that is being fought in Iraq.

We pray for our Peacekeepers, Oh Lord,
not only in Afghanistan but wherever
their services may be needed,
even unto the ends of the earth.
Above all else, we pray for peace
in every corner of the world;
in all of Africa and Asia,
in all nations that see each other as enemy
rather than brother and sister,
and within each nation as well,
that every conflict may be settled by
the simple word of love.
This I pray in the precious name of Jesus,
Y’shua HaMoshiach; Amen.

Friday, November 09, 2007

Going Out on a Limb

I’ve been giving the subject of health care a great deal of thought lately. That is not only an introductory statement, it is a reflective comment regarding my current state of mind … a state of mind that has been heavily influenced by the circumstances that our system has been exerting upon one particular hospital in the Ottawa area.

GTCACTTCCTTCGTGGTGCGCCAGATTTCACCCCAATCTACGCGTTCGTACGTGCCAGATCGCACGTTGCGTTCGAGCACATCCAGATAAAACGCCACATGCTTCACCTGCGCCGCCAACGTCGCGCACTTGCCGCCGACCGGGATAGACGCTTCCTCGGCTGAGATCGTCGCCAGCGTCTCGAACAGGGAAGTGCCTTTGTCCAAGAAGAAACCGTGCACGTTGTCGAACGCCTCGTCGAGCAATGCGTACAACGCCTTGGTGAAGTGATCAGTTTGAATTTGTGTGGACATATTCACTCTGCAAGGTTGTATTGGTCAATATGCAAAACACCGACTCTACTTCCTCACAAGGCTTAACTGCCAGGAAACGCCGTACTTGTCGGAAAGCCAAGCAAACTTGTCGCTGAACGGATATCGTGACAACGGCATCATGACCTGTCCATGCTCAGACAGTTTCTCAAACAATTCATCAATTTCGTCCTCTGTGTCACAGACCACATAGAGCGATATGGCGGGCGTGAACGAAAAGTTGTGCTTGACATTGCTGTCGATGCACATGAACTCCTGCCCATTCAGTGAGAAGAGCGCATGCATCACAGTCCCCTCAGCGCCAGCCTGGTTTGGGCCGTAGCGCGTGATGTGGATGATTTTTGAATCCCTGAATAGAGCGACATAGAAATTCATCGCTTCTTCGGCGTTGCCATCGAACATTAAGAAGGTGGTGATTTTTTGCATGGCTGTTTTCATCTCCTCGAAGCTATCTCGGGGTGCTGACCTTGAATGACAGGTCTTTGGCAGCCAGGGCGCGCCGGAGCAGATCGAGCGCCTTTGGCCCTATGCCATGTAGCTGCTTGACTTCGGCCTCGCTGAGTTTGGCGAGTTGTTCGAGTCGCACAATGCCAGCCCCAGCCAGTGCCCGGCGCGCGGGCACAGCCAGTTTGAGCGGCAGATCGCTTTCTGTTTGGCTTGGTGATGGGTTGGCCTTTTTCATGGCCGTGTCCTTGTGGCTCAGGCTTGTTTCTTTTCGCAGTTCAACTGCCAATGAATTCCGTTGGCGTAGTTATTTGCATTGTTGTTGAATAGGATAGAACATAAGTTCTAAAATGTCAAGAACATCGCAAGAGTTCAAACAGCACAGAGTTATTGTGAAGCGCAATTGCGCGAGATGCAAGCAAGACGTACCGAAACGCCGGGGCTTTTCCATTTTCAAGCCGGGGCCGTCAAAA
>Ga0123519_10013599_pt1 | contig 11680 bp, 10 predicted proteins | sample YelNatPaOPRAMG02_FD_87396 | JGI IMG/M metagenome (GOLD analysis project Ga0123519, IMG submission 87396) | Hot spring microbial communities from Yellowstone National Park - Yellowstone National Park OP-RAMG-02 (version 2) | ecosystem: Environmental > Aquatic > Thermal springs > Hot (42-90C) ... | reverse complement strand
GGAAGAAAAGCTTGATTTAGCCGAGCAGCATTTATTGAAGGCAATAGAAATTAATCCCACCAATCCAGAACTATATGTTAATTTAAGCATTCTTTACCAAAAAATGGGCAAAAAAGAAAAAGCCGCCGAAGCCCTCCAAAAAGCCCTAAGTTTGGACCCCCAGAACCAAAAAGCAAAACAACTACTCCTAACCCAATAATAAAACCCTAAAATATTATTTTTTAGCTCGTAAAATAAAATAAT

It has always been my intention for there not to be any secrets here. That is one of the main reasons why I decided to fully disclose the fact that I am living with a mental illness: bi-polar affective disorder. There is a great difference between living with a mental illness and suffering from a disease; while there is no doubt that this illness has a powerful influence upon my life, it does not define me nor does it prevent me from pursuing the crafting of prose and the sculpting of sound with music.

This post, however, is not about my struggles to live with this illness; it has to do with the way the health care system has decided to deal with the people, like me, who have been diagnosed with treatable illnesses … illnesses that can be treated through out-patient programs that can, when all parties involved cooperate and participate, help to prevent the need for costly hospitalizations. I know that sounds like a fantastic claim, but it really isn’t – it all has to do with a very simple concept called Psychiatric Rehabilitation, or PSR for short.